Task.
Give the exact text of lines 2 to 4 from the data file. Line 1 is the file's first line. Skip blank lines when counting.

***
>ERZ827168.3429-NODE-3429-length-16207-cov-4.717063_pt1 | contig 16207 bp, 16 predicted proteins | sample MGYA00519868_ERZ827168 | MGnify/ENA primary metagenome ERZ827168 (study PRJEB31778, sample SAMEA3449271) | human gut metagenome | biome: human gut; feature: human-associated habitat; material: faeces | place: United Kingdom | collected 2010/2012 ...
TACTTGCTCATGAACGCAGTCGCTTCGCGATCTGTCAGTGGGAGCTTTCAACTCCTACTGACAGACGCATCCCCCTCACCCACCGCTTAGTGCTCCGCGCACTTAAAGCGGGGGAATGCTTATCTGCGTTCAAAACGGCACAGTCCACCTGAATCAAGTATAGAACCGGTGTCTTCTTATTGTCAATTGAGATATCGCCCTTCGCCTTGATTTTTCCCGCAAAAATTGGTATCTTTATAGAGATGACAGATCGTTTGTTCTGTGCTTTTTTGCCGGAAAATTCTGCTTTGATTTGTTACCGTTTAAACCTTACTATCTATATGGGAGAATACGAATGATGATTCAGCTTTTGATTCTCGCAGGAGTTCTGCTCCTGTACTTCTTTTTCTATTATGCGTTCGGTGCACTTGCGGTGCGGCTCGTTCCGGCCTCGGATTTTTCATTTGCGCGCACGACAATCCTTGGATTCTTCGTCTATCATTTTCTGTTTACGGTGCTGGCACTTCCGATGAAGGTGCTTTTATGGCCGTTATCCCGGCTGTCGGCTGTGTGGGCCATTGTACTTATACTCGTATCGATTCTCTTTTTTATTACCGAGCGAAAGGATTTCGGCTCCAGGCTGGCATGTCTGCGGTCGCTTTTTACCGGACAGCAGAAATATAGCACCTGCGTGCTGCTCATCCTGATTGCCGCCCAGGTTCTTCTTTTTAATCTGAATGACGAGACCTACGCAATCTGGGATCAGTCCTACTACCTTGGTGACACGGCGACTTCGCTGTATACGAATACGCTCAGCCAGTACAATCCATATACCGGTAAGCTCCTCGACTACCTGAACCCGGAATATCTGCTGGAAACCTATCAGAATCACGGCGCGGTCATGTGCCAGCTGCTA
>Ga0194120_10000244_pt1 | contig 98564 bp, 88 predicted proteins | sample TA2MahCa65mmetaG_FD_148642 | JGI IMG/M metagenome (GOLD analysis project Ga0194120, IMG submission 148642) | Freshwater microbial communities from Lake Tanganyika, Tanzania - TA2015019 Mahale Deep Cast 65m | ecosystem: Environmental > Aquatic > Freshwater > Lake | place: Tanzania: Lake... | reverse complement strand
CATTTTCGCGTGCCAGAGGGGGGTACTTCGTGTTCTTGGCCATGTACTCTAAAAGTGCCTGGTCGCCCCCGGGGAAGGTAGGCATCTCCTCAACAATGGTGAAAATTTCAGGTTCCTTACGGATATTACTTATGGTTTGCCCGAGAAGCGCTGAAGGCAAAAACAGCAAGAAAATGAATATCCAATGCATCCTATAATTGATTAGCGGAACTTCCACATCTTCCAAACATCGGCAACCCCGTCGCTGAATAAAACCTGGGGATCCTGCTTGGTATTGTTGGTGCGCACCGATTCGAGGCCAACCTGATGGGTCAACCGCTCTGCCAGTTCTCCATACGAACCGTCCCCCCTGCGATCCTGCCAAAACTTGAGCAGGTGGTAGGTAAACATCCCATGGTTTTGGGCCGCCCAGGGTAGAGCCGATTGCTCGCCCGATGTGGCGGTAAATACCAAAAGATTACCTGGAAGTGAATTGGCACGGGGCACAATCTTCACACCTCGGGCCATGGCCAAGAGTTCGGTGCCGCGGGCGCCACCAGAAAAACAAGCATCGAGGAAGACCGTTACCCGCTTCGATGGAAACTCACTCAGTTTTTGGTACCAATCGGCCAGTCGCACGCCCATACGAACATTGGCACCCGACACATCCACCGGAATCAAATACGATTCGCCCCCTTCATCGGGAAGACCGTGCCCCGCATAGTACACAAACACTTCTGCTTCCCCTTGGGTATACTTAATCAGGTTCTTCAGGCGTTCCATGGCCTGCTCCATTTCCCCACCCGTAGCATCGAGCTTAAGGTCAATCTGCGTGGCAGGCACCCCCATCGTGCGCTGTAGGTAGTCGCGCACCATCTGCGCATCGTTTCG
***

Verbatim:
TACTTGCTCATGAACGCAGTCGCTTCGCGATCTGTCAGTGGGAGCTTTCAACTCCTACTGACAGACGCATCCCCCTCACCCACCGCTTAGTGCTCCGCGCACTTAAAGCGGGGGAATGCTTATCTGCGTTCAAAACGGCACAGTCCACCTGAATCAAGTATAGAACCGGTGTCTTCTTATTGTCAATTGAGATATCGCCCTTCGCCTTGATTTTTCCCGCAAAAATTGGTATCTTTATAGAGATGACAGATCGTTTGTTCTGTGCTTTTTTGCCGGAAAATTCTGCTTTGATTTGTTACCGTTTAAACCTTACTATCTATATGGGAGAATACGAATGATGATTCAGCTTTTGATTCTCGCAGGAGTTCTGCTCCTGTACTTCTTTTTCTATTATGCGTTCGGTGCACTTGCGGTGCGGCTCGTTCCGGCCTCGGATTTTTCATTTGCGCGCACGACAATCCTTGGATTCTTCGTCTATCATTTTCTGTTTACGGTGCTGGCACTTCCGATGAAGGTGCTTTTATGGCCGTTATCCCGGCTGTCGGCTGTGTGGGCCATTGTACTTATACTCGTATCGATTCTCTTTTTTATTACCGAGCGAAAGGATTTCGGCTCCAGGCTGGCATGTCTGCGGTCGCTTTTTACCGGACAGCAGAAATATAGCACCTGCGTGCTGCTCATCCTGATTGCCGCCCAGGTTCTTCTTTTTAATCTGAATGACGAGACCTACGCAATCTGGGATCAGTCCTACTACCTTGGTGACACGGCGACTTCGCTGTATACGAATACGCTCAGCCAGTACAATCCATATACCGGTAAGCTCCTCGACTACCTGAACCCGGAATATCTGCTGGAAACCTATCAGAATCACGGCGCGGTCATGTGCCAGCTGCTA
>Ga0194120_10000244_pt1 | contig 98564 bp, 88 predicted proteins | sample TA2MahCa65mmetaG_FD_148642 | JGI IMG/M metagenome (GOLD analysis project Ga0194120, IMG submission 148642) | Freshwater microbial communities from Lake Tanganyika, Tanzania - TA2015019 Mahale Deep Cast 65m | ecosystem: Environmental > Aquatic > Freshwater > Lake | place: Tanzania: Lake... | reverse complement strand
CATTTTCGCGTGCCAGAGGGGGGTACTTCGTGTTCTTGGCCATGTACTCTAAAAGTGCCTGGTCGCCCCCGGGGAAGGTAGGCATCTCCTCAACAATGGTGAAAATTTCAGGTTCCTTACGGATATTACTTATGGTTTGCCCGAGAAGCGCTGAAGGCAAAAACAGCAAGAAAATGAATATCCAATGCATCCTATAATTGATTAGCGGAACTTCCACATCTTCCAAACATCGGCAACCCCGTCGCTGAATAAAACCTGGGGATCCTGCTTGGTATTGTTGGTGCGCACCGATTCGAGGCCAACCTGATGGGTCAACCGCTCTGCCAGTTCTCCATACGAACCGTCCCCCCTGCGATCCTGCCAAAACTTGAGCAGGTGGTAGGTAAACATCCCATGGTTTTGGGCCGCCCAGGGTAGAGCCGATTGCTCGCCCGATGTGGCGGTAAATACCAAAAGATTACCTGGAAGTGAATTGGCACGGGGCACAATCTTCACACCTCGGGCCATGGCCAAGAGTTCGGTGCCGCGGGCGCCACCAGAAAAACAAGCATCGAGGAAGACCGTTACCCGCTTCGATGGAAACTCACTCAGTTTTTGGTACCAATCGGCCAGTCGCACGCCCATACGAACATTGGCACCCGACACATCCACCGGAATCAAATACGATTCGCCCCCTTCATCGGGAAGACCGTGCCCCGCATAGTACACAAACACTTCTGCTTCCCCTTGGGTATACTTAATCAGGTTCTTCAGGCGTTCCATGGCCTGCTCCATTTCCCCACCCGTAGCATCGAGCTTAAGGTCAATCTGCGTGGCAGGCACCCCCATCGTGCGCTGTAGGTAGTCGCGCACCATCTGCGCATCGTTTCG